The drives of the goods conveyors, the handling of the spray guns and other auxiliary and service equipment, such as the motors of the exhaust fans, sieves and compressed air compressors, are electrically powered in the paint shops. Here there are possible reserves of savings in the sensible and sensible switching off of these appliances.

The transformation of electrical energy into pressurized air energy has low efficiency, making compressed air one of the most expensive forms of energy. Since paint shops usually cannot do without this energy, it is important to manage it well or save it. This starts with regularly checking for air leaks at hose connections and in the distribution pipework. Compressed and conditioned air (free of mechanical impurities, water and oil) is used in particular for spraying and charging powder in the guns, for clarifying (fluidising) powder in the feed tanks (reservoirs), in the pumps for feeding powder into the guns, for vibrating the sieves in the sieves, for cleaning the separation systems and for cleaning all the necessary equipment in the paint shops.

Time availability

The time utilisation of the equipment is directly reflected in the economic efficiency of the paint shop. However, if there is not “enough work”, i.e. the planned and designed capacity is not fully used by producing own semi-finished products or by cooperation for external customers, then the fault is not in the paint shop, but in other departments of the company. Paint shop capacity is a very flexible concept and difficult to define. From a snapshot of the working day for a particular product and spraying equipment, time standards for painting are established. When technological discipline is observed, the aim is not to “rush” the operators of these devices, but not to leave unnecessarily large room for capacity loss.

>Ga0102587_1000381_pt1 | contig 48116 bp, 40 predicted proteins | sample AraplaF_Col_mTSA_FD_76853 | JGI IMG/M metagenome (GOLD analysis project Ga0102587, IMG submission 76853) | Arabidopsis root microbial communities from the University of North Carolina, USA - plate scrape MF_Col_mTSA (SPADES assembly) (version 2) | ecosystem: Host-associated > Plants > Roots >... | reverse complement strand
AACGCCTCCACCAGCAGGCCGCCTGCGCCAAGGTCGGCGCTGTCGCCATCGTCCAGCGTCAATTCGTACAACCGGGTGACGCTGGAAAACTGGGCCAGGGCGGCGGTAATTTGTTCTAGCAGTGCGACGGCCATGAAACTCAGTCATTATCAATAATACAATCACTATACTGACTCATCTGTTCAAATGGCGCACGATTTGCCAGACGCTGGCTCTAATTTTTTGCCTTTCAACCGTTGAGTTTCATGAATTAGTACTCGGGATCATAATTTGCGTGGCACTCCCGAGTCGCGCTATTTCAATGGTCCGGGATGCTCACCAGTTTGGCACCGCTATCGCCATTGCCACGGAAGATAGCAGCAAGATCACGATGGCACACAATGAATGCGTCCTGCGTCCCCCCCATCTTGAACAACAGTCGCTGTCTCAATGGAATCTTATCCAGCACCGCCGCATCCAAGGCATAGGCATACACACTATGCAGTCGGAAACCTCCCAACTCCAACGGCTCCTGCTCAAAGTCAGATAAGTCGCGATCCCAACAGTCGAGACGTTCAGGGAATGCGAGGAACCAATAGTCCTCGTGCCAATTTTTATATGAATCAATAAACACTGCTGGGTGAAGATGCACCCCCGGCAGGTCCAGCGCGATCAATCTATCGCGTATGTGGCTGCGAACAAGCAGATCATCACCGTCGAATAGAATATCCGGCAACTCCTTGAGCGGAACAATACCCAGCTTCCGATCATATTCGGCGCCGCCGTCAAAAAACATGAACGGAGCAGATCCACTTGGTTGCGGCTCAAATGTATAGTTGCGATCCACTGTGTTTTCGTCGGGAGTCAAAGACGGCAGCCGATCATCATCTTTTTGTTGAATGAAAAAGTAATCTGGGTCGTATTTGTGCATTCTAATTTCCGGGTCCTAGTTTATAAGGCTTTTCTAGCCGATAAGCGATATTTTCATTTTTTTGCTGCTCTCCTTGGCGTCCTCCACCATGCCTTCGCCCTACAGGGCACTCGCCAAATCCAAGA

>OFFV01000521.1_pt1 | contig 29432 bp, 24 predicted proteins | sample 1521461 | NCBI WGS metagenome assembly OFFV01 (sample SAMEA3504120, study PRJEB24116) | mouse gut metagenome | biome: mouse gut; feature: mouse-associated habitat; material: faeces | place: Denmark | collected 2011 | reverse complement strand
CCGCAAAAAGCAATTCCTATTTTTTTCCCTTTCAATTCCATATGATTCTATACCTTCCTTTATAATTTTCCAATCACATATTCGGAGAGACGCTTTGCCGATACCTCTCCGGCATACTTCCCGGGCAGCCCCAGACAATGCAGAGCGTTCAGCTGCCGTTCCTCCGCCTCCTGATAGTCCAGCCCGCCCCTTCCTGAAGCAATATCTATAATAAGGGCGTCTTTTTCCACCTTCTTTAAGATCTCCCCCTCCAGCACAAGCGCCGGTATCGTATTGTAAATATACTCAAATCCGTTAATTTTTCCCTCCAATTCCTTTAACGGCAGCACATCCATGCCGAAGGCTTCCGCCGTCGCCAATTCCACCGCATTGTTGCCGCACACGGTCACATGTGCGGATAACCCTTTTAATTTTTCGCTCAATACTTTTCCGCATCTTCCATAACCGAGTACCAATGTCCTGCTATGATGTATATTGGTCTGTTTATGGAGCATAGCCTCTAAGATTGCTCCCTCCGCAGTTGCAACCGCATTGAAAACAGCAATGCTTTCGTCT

Labour productivity

In the case of manual workplaces, the technique (art) of spraying strongly influences the productivity of the work (hence the capacity of the workplace). Staffing, as in any other area of human activity, determines not only the quality of the work done, but also the possibilities of production and performance. Here we need to focus our efforts on not wasting human energy, material and physical energy to achieve the same specific goal. There are proven practices where the painter must start spraying on the hardest to reach areas of the parts, and only after they have been applied, work on spraying the easily accessible areas (exterior). This procedure saves not only powder paint, but especially spraying time and claim costs. This working procedure also applies to combination spraying, where part of the surface of the part is sprayed by the machine and the rest by the hand of the painter. Automated spraying is only cost-effective and efficient if the machine sprays at least 70 percent of the surface. A common mistake in such spraying is the so-called “touch-up”, where the part is sprayed by an automatic machine before being sprayed by hand.